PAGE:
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Dostoevsky (2) - Henri Troyat
Troyat, H. (1985). Dostoevsky (2). Barcelona, Spain. Salvat Publishers.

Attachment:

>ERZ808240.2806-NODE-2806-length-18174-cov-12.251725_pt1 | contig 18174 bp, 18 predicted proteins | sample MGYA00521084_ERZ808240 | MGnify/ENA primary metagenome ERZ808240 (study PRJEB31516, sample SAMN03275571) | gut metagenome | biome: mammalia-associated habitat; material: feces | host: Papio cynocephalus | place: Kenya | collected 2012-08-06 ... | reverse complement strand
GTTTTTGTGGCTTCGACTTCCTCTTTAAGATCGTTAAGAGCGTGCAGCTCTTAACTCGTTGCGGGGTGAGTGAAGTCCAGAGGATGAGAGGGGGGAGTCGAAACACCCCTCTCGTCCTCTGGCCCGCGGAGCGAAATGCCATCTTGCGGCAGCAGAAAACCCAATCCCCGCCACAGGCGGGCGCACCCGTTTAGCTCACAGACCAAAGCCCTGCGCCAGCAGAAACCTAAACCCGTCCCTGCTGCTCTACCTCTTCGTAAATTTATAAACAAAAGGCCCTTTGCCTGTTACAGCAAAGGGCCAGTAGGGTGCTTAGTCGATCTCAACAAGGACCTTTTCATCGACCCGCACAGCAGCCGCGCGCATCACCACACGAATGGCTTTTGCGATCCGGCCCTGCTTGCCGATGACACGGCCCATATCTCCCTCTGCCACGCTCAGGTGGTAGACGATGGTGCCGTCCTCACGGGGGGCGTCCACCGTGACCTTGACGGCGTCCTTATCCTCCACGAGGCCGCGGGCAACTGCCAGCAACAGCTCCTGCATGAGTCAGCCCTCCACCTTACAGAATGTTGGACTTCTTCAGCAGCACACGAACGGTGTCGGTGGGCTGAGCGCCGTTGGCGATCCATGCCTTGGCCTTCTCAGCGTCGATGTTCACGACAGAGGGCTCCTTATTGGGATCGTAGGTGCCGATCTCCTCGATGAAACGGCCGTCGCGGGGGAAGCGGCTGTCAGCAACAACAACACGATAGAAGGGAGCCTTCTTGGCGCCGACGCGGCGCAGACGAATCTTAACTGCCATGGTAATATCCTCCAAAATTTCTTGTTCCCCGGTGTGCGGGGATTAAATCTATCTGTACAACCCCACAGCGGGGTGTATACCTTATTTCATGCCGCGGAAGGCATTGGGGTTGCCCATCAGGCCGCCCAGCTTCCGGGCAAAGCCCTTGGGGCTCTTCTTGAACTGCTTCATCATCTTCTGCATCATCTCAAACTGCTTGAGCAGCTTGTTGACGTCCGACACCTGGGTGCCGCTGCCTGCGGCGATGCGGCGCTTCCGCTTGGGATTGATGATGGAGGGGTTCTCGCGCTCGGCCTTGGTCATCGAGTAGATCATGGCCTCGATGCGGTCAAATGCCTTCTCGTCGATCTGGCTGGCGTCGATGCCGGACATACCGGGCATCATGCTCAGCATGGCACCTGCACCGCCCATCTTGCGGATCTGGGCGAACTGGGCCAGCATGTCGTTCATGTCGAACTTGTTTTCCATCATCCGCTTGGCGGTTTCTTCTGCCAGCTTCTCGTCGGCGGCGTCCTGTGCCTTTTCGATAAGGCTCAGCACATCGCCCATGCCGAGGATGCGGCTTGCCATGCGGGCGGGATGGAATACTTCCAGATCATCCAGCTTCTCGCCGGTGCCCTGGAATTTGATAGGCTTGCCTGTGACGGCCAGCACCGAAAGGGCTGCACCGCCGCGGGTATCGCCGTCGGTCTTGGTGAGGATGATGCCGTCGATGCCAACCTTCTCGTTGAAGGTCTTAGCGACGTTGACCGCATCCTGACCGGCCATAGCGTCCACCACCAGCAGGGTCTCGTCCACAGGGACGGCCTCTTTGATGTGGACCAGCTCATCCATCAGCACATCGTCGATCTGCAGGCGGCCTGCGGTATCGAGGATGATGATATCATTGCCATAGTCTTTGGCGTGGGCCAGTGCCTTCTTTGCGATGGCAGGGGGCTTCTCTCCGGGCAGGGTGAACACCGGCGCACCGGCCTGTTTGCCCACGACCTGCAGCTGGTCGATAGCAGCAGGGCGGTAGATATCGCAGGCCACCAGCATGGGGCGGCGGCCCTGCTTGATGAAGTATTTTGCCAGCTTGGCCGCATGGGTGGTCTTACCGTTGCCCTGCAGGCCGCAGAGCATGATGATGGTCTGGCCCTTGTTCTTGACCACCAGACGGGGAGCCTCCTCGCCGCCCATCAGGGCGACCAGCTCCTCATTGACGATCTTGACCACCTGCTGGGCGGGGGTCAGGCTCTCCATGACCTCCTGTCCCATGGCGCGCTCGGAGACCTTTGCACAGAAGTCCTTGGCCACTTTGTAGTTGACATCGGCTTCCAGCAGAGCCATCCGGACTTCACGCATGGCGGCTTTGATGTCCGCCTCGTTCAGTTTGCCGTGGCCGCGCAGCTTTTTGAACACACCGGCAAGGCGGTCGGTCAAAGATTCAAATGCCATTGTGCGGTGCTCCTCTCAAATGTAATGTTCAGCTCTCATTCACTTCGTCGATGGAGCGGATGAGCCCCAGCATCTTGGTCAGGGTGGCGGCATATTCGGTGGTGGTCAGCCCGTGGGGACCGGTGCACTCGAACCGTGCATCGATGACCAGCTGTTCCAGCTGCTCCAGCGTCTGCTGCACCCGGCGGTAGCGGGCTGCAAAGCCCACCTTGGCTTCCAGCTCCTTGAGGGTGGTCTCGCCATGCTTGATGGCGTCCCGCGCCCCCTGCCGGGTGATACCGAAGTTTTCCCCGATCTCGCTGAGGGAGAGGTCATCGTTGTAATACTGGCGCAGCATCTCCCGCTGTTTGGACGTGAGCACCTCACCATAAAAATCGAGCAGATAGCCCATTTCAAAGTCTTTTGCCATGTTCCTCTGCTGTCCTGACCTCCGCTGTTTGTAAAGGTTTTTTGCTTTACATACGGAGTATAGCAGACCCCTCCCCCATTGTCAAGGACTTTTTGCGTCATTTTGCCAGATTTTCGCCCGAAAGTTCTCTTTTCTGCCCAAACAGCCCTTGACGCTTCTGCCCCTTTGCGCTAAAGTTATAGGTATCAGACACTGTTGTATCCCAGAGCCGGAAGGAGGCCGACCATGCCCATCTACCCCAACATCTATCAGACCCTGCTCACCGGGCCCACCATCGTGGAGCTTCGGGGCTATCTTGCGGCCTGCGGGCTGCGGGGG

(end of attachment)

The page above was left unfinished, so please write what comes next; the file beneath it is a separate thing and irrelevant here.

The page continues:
DOSTOYEVSKY (Volume Two) SALVAT LIBRARY OF GREAT BIOGRAPHIES DOSTOEVSKY (Volume Two) HENRITROYAT SALVAT Version of the original French work: Dostoevsky. published by Artheme Fayard, Paris. Translated from French by Irene Andresco, provided by Ediciones Destino. The illustrations whose source is not indicated come from the Salva! Archive. © Salvo! Editores, S.A.. Barcelona. 1985. © Artheme Fayard, Paris. © Ediciones Destino, Barcelona. ISBN: 84-345-8145-0 (complete work). ISBN: 84-345-8175-2. Legal deposit: NA-131-1985 (2) Published by Salvat Editores, S.A., Mallorca 41-49 - Barcelona. Printed by Gráficas Estella. Estella (Navarra), 1985. Printed in Spain Index Page THIRD PART 9. The Return 193 10. The disappointing Europe 204 11. Memories of the subsoil 219 12. Crime and punishment 230 13. Anna Grigorievna 240 14. The passion for the game 248 15. The Idiot 265 16. The Possessed 275 FOURTH PART 17. The teenager 305 18. Diary of a writer 318 19. The Brothers Karamazov 328 20. The celebrations in honor of Pushkin 337 21. The end 346 22. Post mortem 353 Chronology 367 Testimonials 371 Bibliography 373 Part Three 9. The return A New World welcomes Dostoevsky on his arrival in St. Petersburg. The Russia of Alexander 11 has very little to do with the Russia of Nicholas l. The emperor has declared to the representatives of the Muscovite nobility that it is better to approach from above the suppression of the service, than to wait for it to begin to dissolve itself from aba- jo. In 1860, the manumission of the serfs is only a matter of months. A Central Committee, under the presidency of the sovereign, studies the modalities of a liberation without ransom premiums to the lords, and with the possibility for the peasants to acquire in absolute ownership the bonds they have cultivated. Other major liberal reforms are also being studied. The press is once again relatively independent. Censorship is relaxed. Corporal punishment is reproached. There is talk of giving a totally public character to the sessions of the courts. These hasty reforms, after centuries of social immobility, inflamed public opinion. The nobility, stripped of their privileges, was clearly hostile to government initiatives. But the progressive media supported only that the courageous work of Alexander 11. This unexpected realization of their own program only satisfied them half-heartedly. The dropper policy stoked his im- patience. Having awakened the thirst for humanitarian progress, the empress could not quench it without renouncing his own prerogatives. Every month, the demands of the radicals exceeded the intentions of the central power. Since they touched the old building of the tsars, it was so possible to destroy it at once. Everyone believed themselves called to discuss and resolve matters of domestic policy. And everyone needed quick and reliable reports. There was no time to think anymore. They swallowed the news of the day `raw`. They caught up in the same way that a hungry man is satiated... In this heated climate, the press played a prominent role. It was no longer just a means of distraction, but of information. Progressive periodicals - The Contemporary, The Russian Word and, in Lon- dres, Herzen`s leaf, The Bell - denounced the abuses of the same regime and called for a comprehensive political change. That is why, far from apa- it supposes a series of reforms, not copied from those of Occi- dente but taken from the old Russian historical background. The Slavic people possess an ingrained originality that is of careful interest to serve. Reactionary Slavophiles are more Muscovite than Russians. Progressive liberals are more European than Russian. Between these two extreme positions, an intermediate one is the only good one. And Dostoevsky wants to place himself in it. However, they do not understand him, they do not want to understand him. For the students, Dostoevsky is the former prisoner, the martyr of the li- bertad. Later, when he is asked to read in literary evenings some passages of Memories of the House of the Dead, it is not the writer who will be applauded, but the supporter. The fame they create is based on a misunderstanding. Dostoevsky is not his own. And he suffers because he is loved for ideas he has never had, for an ideal he has never defended. To Strajov he will go so far as to say how much he was disgusted to read aloud certain passages from Memories of the House of the Dead: `...As if I were always complaining to the public! As if I always complained!... That`s not right!...!` This false situation is unbearable. It was imperative to leave things at their point. Dostoevsky and his brother Mikhail decided to found a newspaper. Actually, the idea of the newspaper dates back to 1858, and its program of action was approved by censorship on October 31 of that year. But it was only in 1860-61 that, under the thrust of imperative moral necessities, the Dostoevsky brothers reconsidered their project and realized it. The newspaper, or rather the monthly magazine, is titled Vremia (The Time). The principal conductor is Mikhail Dostoevsky; it is responsible for all administrative and economic matters. Fyodor Dostoevsky is in charge of the artistic, literary and political direction of the new organ. It is he who drafts the manifesto of presentation, which is a clear defense of Russian libe- ralism: `We have finally understood that we too are a well-determined nation, original to the highest degree, and that our duty is to create for ourselves a new way of life, our special way of life, our own way of life, taken from our soil, from our soul and from our popular traditions.` -194- And in issue 1 of the magazine, which appeared in January 1861, the re- dactor specifies that the magazine cannot be assimilated either with those of the oc- cidentales or with those of the Slavophiles: `The public has understood that with the Westerners we insisted on putting on a disguise that did not go and that we were torn everywhere; and that with the Slavophiles we conceived the poetic dream of resurrecting Russia following the ideal conception of past customs...` Thanks to this courageous clarification, El Tiempo is exactly placed between two fires. Slavophiles and Westerners agree to attack it. However, readers flow and the circulation is increased, following a respectable pace. Dostoevsky obtained the collaboration of Turgenev, Ostrovsky, Nekrasov, the critic Apollon Grigoriev and the young philosopher Strajov. To attract the public, Fyodor Mikhailovich does not hesitate to publish The Crimes of Lacenaire and passages from the Memoirs of Casa- nova. Dostoevsky does considerable work. He writes fantastic stories, critical articles, commissions folletines, corrects them, composes his page eagerly... He works almost exclusively at night. Around eleven o`clock, in the silence of the house, he settles before an samovar, opens his icy sheets of paper and starts writing, drinking cold tea as concentrated as licorice juice. At five o`clock he goes to bed and sleeps until two o`clock in the afternoon. But this regime is above its strength. Three months after the publication of the first issue of El Tiempo, he falls ill. Of course it is replenished soon. But his epileptic seizures are becoming more frequent. One or two per week. Dostoevsky senses the proximity of the attacks. All their doubts, all their desires are reabsorbed into an impression of a higher alliance. It is tranquil, free from any worries, prepared for the brilliant joys of the afterlife. `But these radiant moments,` he writes in The Idiot, `were only the prelude to the second ending, the one to which the attack happened immediately. This second phase was undoubtedly indescribable... What does it matter that it is a disease if in that minute I have a feeling, unheard of and unsuspected until then, of fullness, mediation, appeasement and fusion with the beginning of a prayer, with the highest synthesis of life...` `For a few moments,` Fio said, `Mikhailovich told his friends, `I know a happiness that is impossible to conceive in a normal state, and that others do not even imagine. I experience a complete harmony between the world and me, and this feeling is so strong, so soft, that for a few minutes of this joy ten years, and perhaps even a lifetime, could be given.` When Fiador Mikhailovich reached the extreme of this mystical ecstasy, the spasm shook him, he fell to the ground howling and drooling. Strajov, who had attended an attack by Dostoevsky, describes it to us thus: `He stopped for a moment, as if looking for a word to express a pen- samiento. His mouth was open. I looked at him very carefully: I was sure that he would utter extraordinary words. Suddenly, a strange, prolonged, absurd sound came out of his half-open lips and fell unconsciously in the middle of the room.` -195- Sometimes he would get hurt when he fell. His face was marked with crowned plates. When he came to his senses, his muscles were tired from the cramps and his head was empty. He had the impression, according to his own account, that he was guilty of some terrible crime and that nothing in the world could redeem him from his guilt. Was it the death of his father, or that of the drunkard Isaiev, that tortured him like this? This thirst for punishment has dominated Dostoevsky`s entire intimate life. After his attacks, it was not uncommon for Fyodor Mikhailovich to lose his memory for a few days. He was in a bad mood. He wrote with difficulty. In his notebook, during the years 1862-63, the following indications of a dreadful laconism are found: «Epileptic seizures: »April 1 - violent, »August 1 - weak, »November 7 - medium, »January 7 - violent, »March 2 - medium.» In these deplorable conditions Dostoevsky wrote his first great novel after the prison, Humiliated and Offended, and finished the Memories of the House of the Dead. The publication of Humiliated and Offended began in January 1861, in the first issue of El Tiempo. This book is a curious mix of novelistic artifices in the style of Eugene Sue and personal observations. It is a disguised confession and, at the same time, a social follie novel. Ivan Pietrovich (Vania) is in love with Natacha Ijmieniev. She loves Aliocha, the son of Prince Valkorski, but a displeasureThe procedure separates the two families. It doesn`t matter: Natacha decides to donate her father`s home and `live her life` with the young and fickle Aliocha. So far, the novel is developed according to the lamentable style of the sentimental novels for fashion newspapers. But it is enough for Dostoevsky to touch on a theme so that it becomes attractive to us, suddenly, like a confession that is torn from him. Vania, natacha`s wretched lover, is a young writer whose first book has a great outlet. And this first book resembles, to the point of confusing us, Poor People. `I staged a modest official, a wretched, even a little foolish...`, vania declares in Humiliated and Offended. (Isn`t this Makar Dievuchkin`s portrait of Poor People?) `Why has this young man died of tuberculosis?` asks little Nelly. (Isn`t it the student Pokrovski, from Poor People?) Finally, Vania`s manuscript falls into the hands of `critic B.`, who has `enjoyed it like a child`, just as Bie-linski once enjoyed with the reading of Poor People. The resemblance between Vania and Dosto-yevsky is noticeable from the first pages of the book. But there`s more. Vania, upon learning of Natacha`s passion for Alio-cha, helps her beloved flee with the young prince and is in charge of protecting their union. She will bring news of Natacha to her parents. It will help -196- Mikhail Mikhailovich Dostoevsky. to the young couple in all difficult circumstances. He will be a benevolent guardian angel. This benevolence of the suitor defeated by his rival is uniquely reminiscent of the attitude of Fiador Mikhailovich towards Maria Dimitrievna and master Viergunov. `I confess that all these gentlemen, who take their greatness of soul to the extreme of embracing their girlfriend`s lover and being her recadero, I do not like at all. Either they have not loved, or they have only loved with the ca- beza, and only writers more familiar with cerebral love than with the heart have been able to invent them...` This is the opinion of the sharp critic Dobroliubov on Vania`s complacency. This episode seems to him a purely literary invention of the author; however, Dos-toyevsky has never been more sincere than transcribing it. `Üs I`ll fix everything, everything, appointments and everything... I will transmit your letters to you. Why wouldn`t I?` exclaims Vania. Natacha replies: `I have betrayed you and you have forgiven me and you only think about my happiness... I would have been happy with you, my friend... I love Aliocha with a foolish love, but I think I love you even more as a friend. I would not know how to live without you, you are necessary to me, and I also need your heart of gold!....` It seems that elms Maria Dimitrievna thanking Dostoevsky for his self-denial and begging him not to abandon her, but refusing at the same time to leave Viergunov, lamenting, sobbing like a hysterical in some furnished room of Kuznietsz. -197 - Be that as it may, this book points to an undoubted setback in Dostoevsky`s work. The novel vacillates between two poorly welded intrigues: Natacha`s and Nelly`s. Situations are forced. The characters don`t live. Vania, who tells the story of Humiliated and Offended, has the unstable, comfortable and blurred character of the `typical narrator`. Na-tacha is a Dostoevsky-style lover -first epoch-. He loves Aliocha, who only loves her half-heartedly, but also loves Vania, and suffers because it makes her suffer, being at the same time unable to give up the secret pleasure of making her suf.rir, etc. She is the spiritual sister of the Va- rienka of Poor People and the Nastienk of the village of Stepanchiko- vo, all of them intelligent, sensitive and completely colorless girls. Aliocha`s father - Prince Valkorski - is a traitor of me-lodrama taken to the extreme to the absurd. Aliocha, on the other hand, reveals itself more interesting. This character of ato- londrado, always at fault and always forgiven, irritates and retains the attention of the reader. Aliocha is a kind of unconscious and well-educated scoundrel. He recognizes his mistakes and regrets it, but that repentance does not cure him. He is indecisive. It`s lightweight. It completely lacks weight: `What do you want? He tells Natacha talking about another girl. When I am with you I have the desire to talk about her, and with her, to talk about you...` And his grief is so burning, so sympathetic, that you can`t hold a grudge against him for his rudeness. Did Dostoevsky want to paint under the features of Alyocha Valkors-ki to the master Viergunov, his soft and weeping rival of Kuznietz? Maybe. But the effigy of the seducer is treated here with a strange sympathy. As if Dostoevsky had already forgiven him! High above all these figures should be placed the enchanting silhouette of Nelly. It is the heart, the succulent almond of the book. But, to tell the truth, the adventure of this tuberculous girl that Va- nia welcomes into her home, and who turns out to be the natural daughter of Prince Valkors-ki, smells too much like a sentimental novel, one of those that continue in the next issue. But the very character of little Nelly is a masterpiece of delicacy and purity. Nelly is an orphan educated by screaming and slapping by an unbearable harpy. However, she is grateful to this woman who tortures her because she adopted her and had her at home. Nelly would like to pay him the favor that the other has done him. He would always like to pay, to pay with his person, with his back, with his love. When Vania tears her from the hands of old Bubnov and takes her home, cares for her and comforts her, Nelly feels true adoration for him. But, with stubborn pride, it is forbidden to confess his love to him. She is proud, wild, elusive like a gazelle. Her misfortunes have made her excessively brave: `What stubbornness of this devil! -exclaims the Bubnov-. To be beaten or left alone, will never open her mouth; as if I had it full of water.` And Nelly herself says, `They will quarrel with me and I will shut up on purpose; they will beat me and I will keep quiet. For nothing I will cry; and they will be even more enraged because I don`t cry!` It hates Natacha, just because Vania -198- actively deals with the intruder. However, when her `savior` tells her the misfortunes of the unfortunate young woman, Nelly, the tubercu- losa girl, she will set to work to give a feeling of happiness to which she has `suffered a lot`. Then, once her work is accomplished, she will die, exhausted, scorched by her love. The criticism was harsh for humiliated and offended. `Mr. Dostoevsky will not be bothered if I declare that his nove- la is, in a way, `below art criticism," Dobroliubov wrote. `The implausible can never produce an artistic effect,` Kucheliev-Bezborodko wrote. All this goes beyond the limits of the artificial... The greatest flaw of this novel is that the author has not described, painted or illuminated a single living figure, a single really true type...` `The most serious thing,` Zarin said, `is that nothing is found in this novel.and on which to rely. It feels like someone is groaning about something. But who? And why?...` Apolon Grigoriev, a critic for El Tiempo, says that the characters in Humiliated and Offended are `mannequins` and `walking books.` Dostoevsky replied to this censorship: `Since we needed a novel for the new magazine, whose success was inestimable to me, I proposed a work in four parts. I assured my brother that I had long had a plan in place, which was false... I recognize perfectly well that, in my novel, it is mannequins that act and not living beings; traveling books, and not characters animated by art. (For this I needed time to mature my ideas in my spirit and in my heart.) This has resulted in a `barbaric` work which, however, contains some fifty pages of which I am proud.` For the rest, the fulminating success of the Memories of the House of the Dead soon rescues the failure of Humiliated and Offended. The critics unanimously recognize this time the immense gifts of the writer. `It has been a long time since we had found in our literature a work as exciting to the reader as the Memories of the House of the Dead,` Milyukov writes. Dostoevsky is compared to Dante. The description of the baths is praised, where they are agitated, in a nauseating steam, naked deformed, full of scars. The episode of the show is cited in which the chained inmates represent a comedy before their companions, with shaved heads. And also the scenes of the hospital, of the flogging, of the departure... An official of the Censorship Committee initially believed that he should demand modifications to the text: `Will not unintelligent readers interpret the highly humanitarian action of the government in prison cases as a weakening of the punishment intended for very serious crimes?` writes this unknown bureaucrat. Dostoevsky had already prepared an insert to explain that the inmates were disgusted by rye bread - of deserved fame in the country - for the lack - 199 - of freedom. But on November 12, 1860, the Central Directorate of Censorship, ignoring the considerations of the Committee, authorized the publication of the Memories of the House of the Dead, `on the sole condition that certain decent expressions be suppressed.` The publication of Humiliated and Offended and the Memories of the House of the Dead in El Tiempo conquered new readers for the magazine. In 1861, the number of subscribers rose to 4,302. Mikhail had liquidated his cigarette business to devote himself to the magazine. The collaborators took from him and Fyodor Mikhailovich the general guidelines of their articles. A courage, a laudable faith, animated this group of young writers and critics. They worked for Russia. They worked for the world. However, around them the political events were precipitated. On February 19, the edict of Alexander 11 definitively freed the serfs of the empire. But the reform had taken a long time. Too much had been said about it so that it could already satisfy public opinion. And as Chelgunov says, `when there was only 200 left, Alexander JI`s social reform resulted in the emergence of the kulaks, or rich peasants. However, these were a minority, and social discontent continued. drafting the statutes of February 19, the company could think and in something else.` The radicals were impatient to act. Herzen, the exiled re-volutionary, writes in his London newspaper, La Cam- pana: `When the generals and officials began to apply the new law to the people, they realized that freedom was only given to them in words, but not in fact... A new state of servitude has been defined for the people` (July 1, 1861). · And, on November 1 of the same year, he wrote: `Listen: from every corner of our immense homeland, from the Don to the Ural, from the Volga to the Dnieper, the groan increases, the sublevation is prepared. It is the first roar of the wave that begins to boil and that will bring many storms after a depressing calm...` Herzen`s newspaper is banned by the government, but it penetrates clandestinely and circulates from hand to hand. The youth of the universities is in full effervescence. He wants a new order. Which one? She herself doesn`t know exactly. But this is of no importance. - 201 - In November 1861 the so-called `students` affair` breaks out. Liberal ideas had risen to the plate for college students. They read revolutionary sheets, held rallies, organized libraries of forbidden works, created social relief boxes, and edited liberal compilations. They even ended up serving a secret court to try their fellow men. This small `co- cina` outside of official politics distracted them from their studies. The an- fiteatros were places of discussion and not of teaching. Nothing is learned anymore. They no longer had anything to learn. The university authority requested from the emperor a decree prohibiting meetings and commissions. The students raised a strong protest against this measure. The police had to intervene to silence the street groups of rioters. They were detained and released two or three times a day. They were killed for locking the leaders in the peter and paul fortress. They loved this sudden celebrity. Naturally, the whole city only spoke of its value and a large crowd crowded into the prison at the times set to visit the detainees. Mi- jail Dostoyevsky sent the young people, on behalf of the magazine El Tiempo, a large roast beef, a jar of cognac and a bottle of wine. When those condemned to exile left the city, an escort of admirers accompanied them beyond the suburbs. Later, they closed the University `for reform`. But the teachers obtained permission to read his lectures in the duma. The students were in charge of organizing the courses and maintaining order. However, this new municipal Universi- dad was also banned, the day after the literary and musical evening of March 2, 1862. On that evening, Professor Pav-lov read an article that, like the rest of the program, had been de-cleared with a tone that completely transformed the meaning. When he came to the phrase: `Since he took power, the emperor, who so happily now reigns over us, found the cup full...`, he was not allowed to explain that Alexander 11 had thrown out of the cup `the few drops of bitterness due to the persistence of servitude`. An enthusiastic ovation cut him off. The next day it became known that the professor had been expelled from St. Petersburg. His colleagues stood in solidarity with him and suspended classes. To end the incident, the government banned public courses. Dostoevsky, who had taken part as a speaker at the March 2 session, will remember him describing the public reading in The Possessed: `The clamor of the public did not allow the last words to be heard... They howled, they applauded. Some ladies even shouted: `Enough! Stop it! It is better not to say it" (The Possessed: The Party). Despite the closure of the municipal university, the agitated revolutionaries continued their work tirelessly. Secret societies swarm. Chernichevski and Utin – collaborators of The Temporary Con – found, together with artillery colonel Lavror, the group Land and Freedom, `to fight against the imperial government, which is the -202 - worst enemy of the people`. Revolutionary proclamations are introduced under the doors of private homes and say: `Long live the Russian social and democratic republic!` And also: `We will only have one cry: `To the axes!` And, then, I kill the members of the imperial party, without pitying them any more than they do now; beat them in public squares, if these scoundrels have the audacity to be seen in them; beat them in their homes, beat them in the narrow alleys of small towns; beat them on the wide streets of big cities; beat them in the towns and villages.` And even more: `One hundred thousand people in Russia oppose the public good; let us flood the streets of the cities with blood and let us not leave a stone standing.` Dostoevsky finds, hooked on the doorknob of his door, one of these appeals `to the young Russia`. This saddens him. `And I, who for a long time had been at internal and affective disagreement with these people and with the spirit of their movement,` Dostoevsky cribe in a Writer`s Diary, suddenly felt sorry and almost ashamed of their clumsiness... This fact was an overwhelming proof: the appalling decline in the level of education and intelligence demonstrated by those proclamations.` Dostoevsky goes to the home of Chernichevsky, a collaborator of The Contemporary and a member of the Earth and Freedom circle, to beg him to bring the authors of the manifesto to their senses. `Perhaps this will not have an effect,` he replies, softly. And besides, these phenomena are inevitable as accessory events.` On May 16, mysterious fires broke out in St. Petersburg. Entire neighborhoods burn for two weeks, despite the efforts of police and firefighters. `I remember,` Strajov writes, `that Fyodor Mikhailovich and I had gone for a walk outside the city to distract ourselves. From the bridge of the ship could be seen in the distance clouds of smoke that rose in three or four points of the city. We disembarked, and ended up in a garden where an orchestra played and the zingaros sang.` The government could not discover the culprits, but suspicions fell on the nihilists of Tierra y Libertad. For this reason, the newspaper El Contemporáneo was suspended for eight days. Soon after, the revolutionary Cher-nichevsky was closed in the Peter and Paul fortress. As for Dostoevsky, exhausted by political events and exhausted by his work as editor-in-chief, he decided to take a trip abroad. Doctors had long advised him to go `to Europe>> to rest for a few months. The trip cost too much- do so that Maria Dimitrievna could accompany her husband. In addition, she did not want to leave her son Pavel, who was preparing an exam to enter the Institute, in St. Petersburg. Dostoevsky scored alone on June 7, 1862. -203- 1st. The disappointing Europa Dostoevsky arrives in Paris around mid-June, but she doesn`t know anyone in the capital, nor does anyone know him. It is not related to Victor Hugo, who published at that time 1-os miserables; neither with Flaubert, who publishes Salambd, nor with Théophile Gautier, who has just published Captain Fracasse; not with Renan, not with Saint-Beuve, not with Taine. He locks himself in a wild solitude. He misses Russia. And their nostalgia soon turns into a bad mood. `Paris is a terribly sad city,` he writes to Strajov. If there had not been such a large number of admirable monuments here, I would have died of boredom...` He was only in France for ten days; however, he already knew that `the Frenchman is calm, honest, courteous, but false and only loves money.` He quickly fled from France to England. In London, Fiador Mi-jailovich meets again the nihilistic Herzen and, although his political opinions are completely opposite, they come to understand each other. `Dostoyevs-ki was in my house yesterday,` Herzen writes to Ogariev. He is a naïve being, a little confused, but very nice. He has an en- tusiast confidence in the Russian people.` As for Dostoevsky, he is `quite tender` towards Her-zen during his visit, but, some years later, he will reproach him for betraying Russia: `Herzen has not emigrated. He was born an emigrant,` he says in a Writer`s Diary. Those who have separated from the village have naturally lost their god. It falls from its weight that Herzen was a socialist, carried only by the logic of ideas and the absence of any feeling towards the homeland... He disowned the family and was, it seems, a good father and a good husband. He reneged on the property, but in the meantime he knew how to take the ...